Sure, the deposed despots of all of these nations were rich. But so are the despots and democratically elected leaders of many countries (nearly all of them really) whom have not faced revolt.
What would happen if the US government were tomorrow to sieze and redistribute Bill Gate’s massive fortune?
That’s right, $212. Not $212,000. Not $2.1 million.
A measly $212.
Gates can barely afford to buy each American an Xbox 360.
And once everyone has their Xbox 360 (plus a few tacos), that’s it. One of the great fortunes of the early 21st century is gone forever, consumed by the rabid American everyman.
Indeed, given the fiscal situation of the US federal and local governments, one could say that his fortune has already been consumed. Many times over.
From an insightful NYT op-ed from Prof Mankiw:
In 2009, the most recent year for which data are available, the richest 1 percent of Americans paid 28.9 percent of their income in federal taxes, according to the Congressional Budget Office. (That includes income taxes, both individual and corporate, and payroll taxes.) Members of the middle class, defined as the middle fifth of households, paid 11.1 percent of their income in taxes.
I had intended to offer comment on the absurdity of the fiscal cliff talks, and Mankiws’ piece describes the situation rather well: it doesn’t matter. Take two minutes and read his thoughts in their entirety.
One point, however, cannot be disputed: Even if President Obama wins all the tax increases on the rich that he is asking for, the long-term fiscal picture will still look grim. Perhaps we can stabilize the situation for a few years just by taxing the rich, but as greater numbers of baby boomers retire and start collecting Social Security and Medicare, more will need to be done.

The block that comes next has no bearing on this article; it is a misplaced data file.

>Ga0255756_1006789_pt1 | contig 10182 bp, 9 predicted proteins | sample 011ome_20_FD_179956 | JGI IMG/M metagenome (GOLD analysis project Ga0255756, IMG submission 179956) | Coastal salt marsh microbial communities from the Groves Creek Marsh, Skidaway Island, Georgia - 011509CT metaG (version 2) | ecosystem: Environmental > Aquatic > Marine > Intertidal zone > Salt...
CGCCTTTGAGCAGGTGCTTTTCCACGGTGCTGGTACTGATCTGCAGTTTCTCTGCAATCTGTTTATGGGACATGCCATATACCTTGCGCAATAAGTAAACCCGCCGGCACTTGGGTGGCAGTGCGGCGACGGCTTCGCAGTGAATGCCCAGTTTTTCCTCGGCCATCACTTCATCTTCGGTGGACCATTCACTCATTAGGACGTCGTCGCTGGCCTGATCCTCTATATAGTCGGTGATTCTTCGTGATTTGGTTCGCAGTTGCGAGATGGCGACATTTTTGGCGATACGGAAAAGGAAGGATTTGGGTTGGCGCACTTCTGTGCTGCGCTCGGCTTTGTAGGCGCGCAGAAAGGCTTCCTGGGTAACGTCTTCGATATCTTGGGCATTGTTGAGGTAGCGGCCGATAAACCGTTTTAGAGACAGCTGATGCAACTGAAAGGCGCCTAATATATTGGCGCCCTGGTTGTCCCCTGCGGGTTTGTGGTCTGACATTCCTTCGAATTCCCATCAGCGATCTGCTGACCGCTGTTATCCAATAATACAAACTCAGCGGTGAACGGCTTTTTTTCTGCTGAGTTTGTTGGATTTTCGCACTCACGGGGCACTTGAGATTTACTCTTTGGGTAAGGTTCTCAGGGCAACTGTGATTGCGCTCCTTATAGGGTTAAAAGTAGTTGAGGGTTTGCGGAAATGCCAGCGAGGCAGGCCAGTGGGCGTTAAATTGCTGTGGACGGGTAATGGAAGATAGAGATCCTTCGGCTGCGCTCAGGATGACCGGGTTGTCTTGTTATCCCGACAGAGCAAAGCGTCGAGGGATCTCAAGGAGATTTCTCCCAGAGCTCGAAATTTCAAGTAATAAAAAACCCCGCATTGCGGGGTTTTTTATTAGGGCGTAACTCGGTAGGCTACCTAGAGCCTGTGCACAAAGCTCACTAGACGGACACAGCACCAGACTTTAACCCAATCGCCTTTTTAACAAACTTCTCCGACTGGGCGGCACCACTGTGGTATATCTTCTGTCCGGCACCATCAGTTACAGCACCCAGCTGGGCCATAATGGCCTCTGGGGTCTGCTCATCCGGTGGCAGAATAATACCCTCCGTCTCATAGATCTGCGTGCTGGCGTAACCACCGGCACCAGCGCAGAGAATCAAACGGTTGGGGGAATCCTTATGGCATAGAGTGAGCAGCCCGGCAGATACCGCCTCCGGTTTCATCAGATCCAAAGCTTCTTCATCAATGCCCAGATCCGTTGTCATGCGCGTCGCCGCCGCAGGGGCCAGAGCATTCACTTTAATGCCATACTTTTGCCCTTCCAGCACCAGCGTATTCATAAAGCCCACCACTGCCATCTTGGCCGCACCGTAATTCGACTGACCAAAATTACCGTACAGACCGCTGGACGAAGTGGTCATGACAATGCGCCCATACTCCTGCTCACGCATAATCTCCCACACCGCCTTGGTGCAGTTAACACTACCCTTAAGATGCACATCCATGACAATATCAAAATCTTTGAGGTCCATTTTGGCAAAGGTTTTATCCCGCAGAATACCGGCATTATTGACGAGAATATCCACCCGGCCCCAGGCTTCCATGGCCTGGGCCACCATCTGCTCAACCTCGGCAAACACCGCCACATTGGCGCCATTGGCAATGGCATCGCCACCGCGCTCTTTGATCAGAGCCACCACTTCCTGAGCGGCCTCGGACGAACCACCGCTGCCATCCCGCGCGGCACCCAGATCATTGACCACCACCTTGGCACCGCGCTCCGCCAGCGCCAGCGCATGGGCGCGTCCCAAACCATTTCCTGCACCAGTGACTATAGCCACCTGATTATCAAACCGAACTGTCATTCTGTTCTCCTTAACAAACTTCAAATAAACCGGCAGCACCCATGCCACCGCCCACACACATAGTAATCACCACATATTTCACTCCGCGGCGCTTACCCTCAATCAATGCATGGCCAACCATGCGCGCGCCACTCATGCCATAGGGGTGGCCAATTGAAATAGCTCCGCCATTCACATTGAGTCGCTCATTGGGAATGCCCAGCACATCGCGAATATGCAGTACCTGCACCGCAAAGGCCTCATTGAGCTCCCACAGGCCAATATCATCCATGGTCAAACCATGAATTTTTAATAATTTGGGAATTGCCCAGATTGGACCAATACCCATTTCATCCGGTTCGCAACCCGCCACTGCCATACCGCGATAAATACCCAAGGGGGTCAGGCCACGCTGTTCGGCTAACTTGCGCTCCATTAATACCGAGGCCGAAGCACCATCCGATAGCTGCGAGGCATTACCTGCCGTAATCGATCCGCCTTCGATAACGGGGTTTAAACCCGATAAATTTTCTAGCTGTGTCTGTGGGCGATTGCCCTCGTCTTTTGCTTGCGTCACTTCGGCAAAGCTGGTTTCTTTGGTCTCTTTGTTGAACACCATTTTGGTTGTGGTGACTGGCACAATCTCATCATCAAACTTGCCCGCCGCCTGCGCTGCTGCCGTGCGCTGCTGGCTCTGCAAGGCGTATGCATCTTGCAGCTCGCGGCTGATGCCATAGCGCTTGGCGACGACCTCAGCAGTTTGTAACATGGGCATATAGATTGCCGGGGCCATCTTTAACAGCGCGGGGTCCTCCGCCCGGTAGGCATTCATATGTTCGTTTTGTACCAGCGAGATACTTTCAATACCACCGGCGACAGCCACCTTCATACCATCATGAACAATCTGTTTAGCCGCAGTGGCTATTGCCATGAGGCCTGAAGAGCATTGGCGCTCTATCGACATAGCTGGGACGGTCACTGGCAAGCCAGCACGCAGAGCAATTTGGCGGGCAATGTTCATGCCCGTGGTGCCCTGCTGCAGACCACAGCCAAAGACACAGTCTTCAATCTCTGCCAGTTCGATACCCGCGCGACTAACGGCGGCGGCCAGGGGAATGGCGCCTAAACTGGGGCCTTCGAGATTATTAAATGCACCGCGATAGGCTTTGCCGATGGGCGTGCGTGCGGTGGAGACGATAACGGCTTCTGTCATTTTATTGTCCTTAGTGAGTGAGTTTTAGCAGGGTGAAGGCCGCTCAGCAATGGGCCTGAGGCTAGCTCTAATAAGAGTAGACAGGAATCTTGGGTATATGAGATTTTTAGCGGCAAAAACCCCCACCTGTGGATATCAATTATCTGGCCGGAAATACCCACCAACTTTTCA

I would say that this is an extreme understatement from the esteemed Professor.
Federal taxes alone are currently taking 30% of the top 1%’s income. Add on state taxes and we’re probably looking at an average rate of about 33% for the top 1% (I’m trying to estimate conservatively).
Let’s break down some boring numbers:
Extrapolating further, currently $.5T comes from the top 1% income taxes alone. If we raise the effective top marginal rate to 50%, which is likely past the Laffer peak, government revenues should increase at most by $.2T. $200B, or basically nothing when it comes to the government’s current $16T debt and massive looming fiscal problems.
And that is the most. The best case. The miracle scenario for rich people taxation.
Now, what about that other $6.3T? Yes, all of that income not made by the 1%. That is where the budgeted money will come from. Your own pocket and no one else’s.